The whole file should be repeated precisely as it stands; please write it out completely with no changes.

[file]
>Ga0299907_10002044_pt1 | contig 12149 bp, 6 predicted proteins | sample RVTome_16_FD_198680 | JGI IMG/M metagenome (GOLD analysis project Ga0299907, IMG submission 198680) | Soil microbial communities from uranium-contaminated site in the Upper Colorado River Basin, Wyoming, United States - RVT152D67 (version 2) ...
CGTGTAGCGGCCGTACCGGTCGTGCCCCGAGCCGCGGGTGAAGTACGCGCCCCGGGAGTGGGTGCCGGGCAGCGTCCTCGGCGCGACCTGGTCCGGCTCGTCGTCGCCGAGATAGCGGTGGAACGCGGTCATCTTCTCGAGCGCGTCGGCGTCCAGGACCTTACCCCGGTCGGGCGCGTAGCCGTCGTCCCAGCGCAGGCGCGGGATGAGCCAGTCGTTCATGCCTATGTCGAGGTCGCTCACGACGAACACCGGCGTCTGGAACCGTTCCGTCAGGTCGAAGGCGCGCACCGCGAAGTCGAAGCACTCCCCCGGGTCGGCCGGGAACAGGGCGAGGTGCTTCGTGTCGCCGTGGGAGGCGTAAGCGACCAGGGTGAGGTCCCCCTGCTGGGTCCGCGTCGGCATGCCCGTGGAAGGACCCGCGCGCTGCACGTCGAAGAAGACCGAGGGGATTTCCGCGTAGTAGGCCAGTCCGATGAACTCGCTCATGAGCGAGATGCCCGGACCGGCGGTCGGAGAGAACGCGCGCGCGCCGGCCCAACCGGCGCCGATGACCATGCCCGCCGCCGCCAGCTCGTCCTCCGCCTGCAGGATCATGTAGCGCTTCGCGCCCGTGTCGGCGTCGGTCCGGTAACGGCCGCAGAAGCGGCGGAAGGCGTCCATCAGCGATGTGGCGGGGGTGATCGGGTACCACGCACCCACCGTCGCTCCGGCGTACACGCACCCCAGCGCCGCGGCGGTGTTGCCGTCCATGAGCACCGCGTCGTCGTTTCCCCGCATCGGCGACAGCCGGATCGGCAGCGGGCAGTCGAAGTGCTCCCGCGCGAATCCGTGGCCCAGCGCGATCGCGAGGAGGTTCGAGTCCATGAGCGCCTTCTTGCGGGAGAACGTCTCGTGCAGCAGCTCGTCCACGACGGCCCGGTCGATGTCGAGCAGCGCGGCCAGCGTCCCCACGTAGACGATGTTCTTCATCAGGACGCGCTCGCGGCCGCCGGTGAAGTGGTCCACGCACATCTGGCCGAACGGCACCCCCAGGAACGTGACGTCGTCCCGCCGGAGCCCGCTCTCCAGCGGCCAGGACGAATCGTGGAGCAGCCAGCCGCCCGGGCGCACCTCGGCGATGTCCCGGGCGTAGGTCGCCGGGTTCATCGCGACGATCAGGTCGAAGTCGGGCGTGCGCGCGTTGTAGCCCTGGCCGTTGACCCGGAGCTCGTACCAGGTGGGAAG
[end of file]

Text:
>Ga0299907_10002044_pt1 | contig 12149 bp, 6 predicted proteins | sample RVTome_16_FD_198680 | JGI IMG/M metagenome (GOLD analysis project Ga0299907, IMG submission 198680) | Soil microbial communities from uranium-contaminated site in the Upper Colorado River Basin, Wyoming, United States - RVT152D67 (version 2) ...
CGTGTAGCGGCCGTACCGGTCGTGCCCCGAGCCGCGGGTGAAGTACGCGCCCCGGGAGTGGGTGCCGGGCAGCGTCCTCGGCGCGACCTGGTCCGGCTCGTCGTCGCCGAGATAGCGGTGGAACGCGGTCATCTTCTCGAGCGCGTCGGCGTCCAGGACCTTACCCCGGTCGGGCGCGTAGCCGTCGTCCCAGCGCAGGCGCGGGATGAGCCAGTCGTTCATGCCTATGTCGAGGTCGCTCACGACGAACACCGGCGTCTGGAACCGTTCCGTCAGGTCGAAGGCGCGCACCGCGAAGTCGAAGCACTCCCCCGGGTCGGCCGGGAACAGGGCGAGGTGCTTCGTGTCGCCGTGGGAGGCGTAAGCGACCAGGGTGAGGTCCCCCTGCTGGGTCCGCGTCGGCATGCCCGTGGAAGGACCCGCGCGCTGCACGTCGAAGAAGACCGAGGGGATTTCCGCGTAGTAGGCCAGTCCGATGAACTCGCTCATGAGCGAGATGCCCGGACCGGCGGTCGGAGAGAACGCGCGCGCGCCGGCCCAACCGGCGCCGATGACCATGCCCGCCGCCGCCAGCTCGTCCTCCGCCTGCAGGATCATGTAGCGCTTCGCGCCCGTGTCGGCGTCGGTCCGGTAACGGCCGCAGAAGCGGCGGAAGGCGTCCATCAGCGATGTGGCGGGGGTGATCGGGTACCACGCACCCACCGTCGCTCCGGCGTACACGCACCCCAGCGCCGCGGCGGTGTTGCCGTCCATGAGCACCGCGTCGTCGTTTCCCCGCATCGGCGACAGCCGGATCGGCAGCGGGCAGTCGAAGTGCTCCCGCGCGAATCCGTGGCCCAGCGCGATCGCGAGGAGGTTCGAGTCCATGAGCGCCTTCTTGCGGGAGAACGTCTCGTGCAGCAGCTCGTCCACGACGGCCCGGTCGATGTCGAGCAGCGCGGCCAGCGTCCCCACGTAGACGATGTTCTTCATCAGGACGCGCTCGCGGCCGCCGGTGAAGTGGTCCACGCACATCTGGCCGAACGGCACCCCCAGGAACGTGACGTCGTCCCGCCGGAGCCCGCTCTCCAGCGGCCAGGACGAATCGTGGAGCAGCCAGCCGCCCGGGCGCACCTCGGCGATGTCCCGGGCGTAGGTCGCCGGGTTCATCGCGACGATCAGGTCGAAGTCGGGCGTGCGCGCGTTGTAGCCCTGGCCGTTGACCCGGAGCTCGTACCAGGTGGGAAG